In Roger Goodell’s tireless quest to further monetize the NFL (because you know these owners are broke and whatnot), the Thursday night on-field product suffers and injury risks rises
By David Hauser
Roger Goodell, the self appointed crusader and czar of NFL player health, found it within his complex web of cognitive dissonance to courageously demand teams play on 3 days rest, so the world can get yet one more night of football…and perhaps, oh I don’t know, his owners can make a few more greenbacks.
In yet another bout of wild hypocrisy (to go along with “Bountygate”), for the first time ever the NFL has scheduled weekly Thursday night games in order to commandeer one more night of voluptuous and bountiful TV ratings. Better yet, with the Thursday night monopoly on professional football his The NFL Network can gain further leverage with Time Warner Cable in their endless bickering to add the 24-hour football network to more households (at a hefty price of course) and big markets.
What is lost in all of this is the fact that the product looks terrible on Thursdays. The complex uptempo offenses, amazing quarterback play, and gifted skill players fans have fallen in love with in the last 2-3 seasons all require time to master execution and rest up from the prior week’s bloodbath. But Goodell won’t have it, not when there is more $$$ on the table. Goodell shrewdly selected a Bears v. Packers matchup, that had all the makings to be one of the best games of the year. But due to his greed and insistence on placing this game on a Thursday night to spotlight his network (making it ever the more noticeable to cable viewers who do not receive the NFL Network), what could have been one of the marquee games of 2012 turned into an unwatchable slopfest.
Yes, Clay Matthews racked up 3 sacks and both defenses were conceivably more active, but anyone who watched the game knows that this was more of a product of offenses depleted of healthy skill players, lacking practice, and unable to execute. Mark me down as one voice willing to forego an extra night of football to enhance the quality and health of the game. And Roger, your big crafty master plan to convince me to call up my cable company on YOUR behalf to beg them to pay your ransom for your precious product…yeah…that’s not happening either.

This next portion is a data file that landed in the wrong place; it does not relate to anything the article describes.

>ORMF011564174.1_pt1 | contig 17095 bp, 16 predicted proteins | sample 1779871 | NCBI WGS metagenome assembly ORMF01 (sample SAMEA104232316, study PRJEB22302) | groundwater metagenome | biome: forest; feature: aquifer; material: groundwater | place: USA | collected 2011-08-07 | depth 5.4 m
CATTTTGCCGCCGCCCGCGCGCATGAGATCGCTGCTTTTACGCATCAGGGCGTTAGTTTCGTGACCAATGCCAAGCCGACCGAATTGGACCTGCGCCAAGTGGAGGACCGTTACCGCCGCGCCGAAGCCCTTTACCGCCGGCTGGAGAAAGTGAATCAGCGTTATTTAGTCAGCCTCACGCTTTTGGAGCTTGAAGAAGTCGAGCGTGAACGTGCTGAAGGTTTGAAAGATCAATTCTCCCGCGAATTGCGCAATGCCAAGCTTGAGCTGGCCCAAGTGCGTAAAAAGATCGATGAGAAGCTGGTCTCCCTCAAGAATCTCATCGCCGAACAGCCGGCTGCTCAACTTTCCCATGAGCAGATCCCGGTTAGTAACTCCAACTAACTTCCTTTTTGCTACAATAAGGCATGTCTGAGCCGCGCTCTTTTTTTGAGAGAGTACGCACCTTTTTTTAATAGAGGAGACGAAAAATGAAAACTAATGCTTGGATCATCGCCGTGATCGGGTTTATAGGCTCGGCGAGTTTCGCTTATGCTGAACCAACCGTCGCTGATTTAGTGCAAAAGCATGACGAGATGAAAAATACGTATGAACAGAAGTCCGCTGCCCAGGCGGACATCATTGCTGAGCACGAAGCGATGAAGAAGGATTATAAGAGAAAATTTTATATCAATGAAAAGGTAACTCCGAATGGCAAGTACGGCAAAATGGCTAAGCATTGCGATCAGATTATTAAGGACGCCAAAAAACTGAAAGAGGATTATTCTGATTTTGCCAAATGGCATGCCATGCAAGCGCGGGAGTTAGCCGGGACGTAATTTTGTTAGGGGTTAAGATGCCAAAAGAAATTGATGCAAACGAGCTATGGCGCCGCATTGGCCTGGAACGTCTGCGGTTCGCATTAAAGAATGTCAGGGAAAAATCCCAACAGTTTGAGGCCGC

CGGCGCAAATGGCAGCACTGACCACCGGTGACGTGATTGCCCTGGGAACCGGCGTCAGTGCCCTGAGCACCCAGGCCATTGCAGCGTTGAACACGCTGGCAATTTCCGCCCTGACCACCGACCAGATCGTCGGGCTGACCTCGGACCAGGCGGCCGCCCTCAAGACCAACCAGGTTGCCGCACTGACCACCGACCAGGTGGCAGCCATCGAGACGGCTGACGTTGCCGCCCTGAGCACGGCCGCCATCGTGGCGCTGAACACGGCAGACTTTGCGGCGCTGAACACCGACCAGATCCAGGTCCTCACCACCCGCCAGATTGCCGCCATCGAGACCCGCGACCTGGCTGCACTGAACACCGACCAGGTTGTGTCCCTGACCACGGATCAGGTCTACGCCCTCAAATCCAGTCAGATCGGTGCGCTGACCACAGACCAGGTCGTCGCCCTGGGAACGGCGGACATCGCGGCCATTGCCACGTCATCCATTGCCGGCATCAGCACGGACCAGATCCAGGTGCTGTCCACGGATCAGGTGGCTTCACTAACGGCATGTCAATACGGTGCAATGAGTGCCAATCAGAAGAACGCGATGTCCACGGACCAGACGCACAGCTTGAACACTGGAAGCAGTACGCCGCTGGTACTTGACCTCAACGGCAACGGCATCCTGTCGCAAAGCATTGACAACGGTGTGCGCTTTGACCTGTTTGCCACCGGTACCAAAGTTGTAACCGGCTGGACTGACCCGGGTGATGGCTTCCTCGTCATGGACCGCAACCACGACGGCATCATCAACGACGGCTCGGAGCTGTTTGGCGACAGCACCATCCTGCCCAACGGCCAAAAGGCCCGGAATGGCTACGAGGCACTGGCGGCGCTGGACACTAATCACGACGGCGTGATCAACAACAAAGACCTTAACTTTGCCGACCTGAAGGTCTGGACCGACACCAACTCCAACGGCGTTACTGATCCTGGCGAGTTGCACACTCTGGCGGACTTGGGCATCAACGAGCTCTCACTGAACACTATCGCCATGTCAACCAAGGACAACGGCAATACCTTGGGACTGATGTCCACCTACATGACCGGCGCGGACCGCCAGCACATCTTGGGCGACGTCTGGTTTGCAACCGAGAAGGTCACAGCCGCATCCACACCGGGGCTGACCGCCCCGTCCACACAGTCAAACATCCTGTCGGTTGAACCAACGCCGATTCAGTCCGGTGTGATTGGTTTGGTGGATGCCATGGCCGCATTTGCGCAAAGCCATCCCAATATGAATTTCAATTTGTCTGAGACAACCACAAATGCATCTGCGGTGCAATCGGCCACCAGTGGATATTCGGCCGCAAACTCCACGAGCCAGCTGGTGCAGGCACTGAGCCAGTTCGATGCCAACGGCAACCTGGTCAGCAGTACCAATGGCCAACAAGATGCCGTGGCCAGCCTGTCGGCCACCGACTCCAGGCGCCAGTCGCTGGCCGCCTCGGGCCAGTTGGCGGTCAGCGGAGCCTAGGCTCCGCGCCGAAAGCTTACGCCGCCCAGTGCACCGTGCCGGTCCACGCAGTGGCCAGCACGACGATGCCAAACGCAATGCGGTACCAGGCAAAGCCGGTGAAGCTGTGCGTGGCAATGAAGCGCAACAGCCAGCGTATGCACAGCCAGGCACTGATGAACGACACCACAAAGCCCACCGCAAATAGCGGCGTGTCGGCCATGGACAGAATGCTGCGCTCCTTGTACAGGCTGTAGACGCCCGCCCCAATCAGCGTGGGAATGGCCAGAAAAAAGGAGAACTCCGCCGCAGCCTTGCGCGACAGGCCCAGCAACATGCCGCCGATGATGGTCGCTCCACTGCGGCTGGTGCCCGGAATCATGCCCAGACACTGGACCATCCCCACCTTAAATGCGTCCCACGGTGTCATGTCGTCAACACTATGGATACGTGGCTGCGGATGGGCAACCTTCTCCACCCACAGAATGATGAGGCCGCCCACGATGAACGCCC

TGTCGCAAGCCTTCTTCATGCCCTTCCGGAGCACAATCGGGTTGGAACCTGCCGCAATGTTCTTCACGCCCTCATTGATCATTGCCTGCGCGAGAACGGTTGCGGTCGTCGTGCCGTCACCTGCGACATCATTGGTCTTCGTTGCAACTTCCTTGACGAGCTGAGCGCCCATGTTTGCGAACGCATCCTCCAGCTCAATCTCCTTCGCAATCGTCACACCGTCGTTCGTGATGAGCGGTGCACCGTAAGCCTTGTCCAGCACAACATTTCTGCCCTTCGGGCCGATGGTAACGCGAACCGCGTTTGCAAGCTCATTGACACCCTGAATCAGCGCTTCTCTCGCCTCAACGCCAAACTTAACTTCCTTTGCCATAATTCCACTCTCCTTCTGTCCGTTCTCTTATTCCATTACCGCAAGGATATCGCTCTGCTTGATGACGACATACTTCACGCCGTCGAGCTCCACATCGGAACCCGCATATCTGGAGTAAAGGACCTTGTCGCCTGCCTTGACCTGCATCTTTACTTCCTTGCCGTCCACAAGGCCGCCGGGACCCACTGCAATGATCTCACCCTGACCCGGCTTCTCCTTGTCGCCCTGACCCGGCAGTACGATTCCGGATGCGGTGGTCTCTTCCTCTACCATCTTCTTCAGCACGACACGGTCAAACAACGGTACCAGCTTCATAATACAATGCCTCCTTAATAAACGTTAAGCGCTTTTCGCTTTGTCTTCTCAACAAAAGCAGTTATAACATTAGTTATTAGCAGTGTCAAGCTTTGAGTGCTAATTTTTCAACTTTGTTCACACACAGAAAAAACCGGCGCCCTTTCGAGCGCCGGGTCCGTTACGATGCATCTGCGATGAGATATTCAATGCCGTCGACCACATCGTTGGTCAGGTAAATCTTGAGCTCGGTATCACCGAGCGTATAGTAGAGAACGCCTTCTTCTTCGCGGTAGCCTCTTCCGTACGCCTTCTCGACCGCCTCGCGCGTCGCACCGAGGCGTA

By David Hauser
Jobs. Ask any politician a question this political season and he or she will inevitably find a way to bring the conversation back to jobs. Politicians may be underhanded and smarmy, but they still remain a better metric than even twitter for assessing the most salient issue of the day (as of course, they must be on the cutting edge of what best to pander to). Since the worldwide economic collapse in the Autumn of 2008, we have seen American state governors wage war against unions, politicians get tagged with the vaunted “socialist” label, endless political arguments about whether cutting taxes or increasing government spending is a sounder methodology for creating jobs, the rise of the Tea Party and Occupy Wall Street movements, and I can only guess the term “job creation” will be plastered and super-glued to our nation’s collective forehead over the next eight months as Barack Obama and (seemingly) Mitt Romney vie for the White House this November. The operative word in this endless political theater is: labor.
As writer and pop-philosopher king Chuck Klosterman pointed out last year, every major sports and cultural story of 2011 revolved around labor. Two of the three most popular American sports leagues had labor disputes over the same three to fourth month period. Charlie Sheen fought his highly publicized dispute with CBS all because of labor. Hell, even the lowly Detroit Pistons tried to organize a strike against their own coach last year by not attending practice as their unfortunate season wound to a close. In what must be perceived as some kind of socio-cultural clash of class and wealth, this country is in the midst of a major financial distribution transition and without coincidence the sports world mirrors the broader American culture in coming to grips with this issue.
For the third year in a row, the NBA’s on court brilliance has been hijacked by the labor narrative. Dwight Howard’s “Indecision 2012” significantly overshadowed the opening rounds of the NCAA Tournament. NFL fans, who were not afforded the fast-paced rush of a traditional free agent signing period last year due to the NFL’s aforementioned labor dispute, are treating this year’s free agency period as some kind of sacrosanct religious experience (with the likes of Mario Williams, Peyton Manning, and Tim Tebow on the move).
More than ever, sports fans are wholeheartedly consumed by free agency player movement. Through some form of fragmented sublimation of our country’s unemployment crisis, it remains easier to analyze and critique the labor relations of our athletes and celebrities than internalize and personalize our own fears about the rapidly shifting wealth and labor landscape in America. Continue reading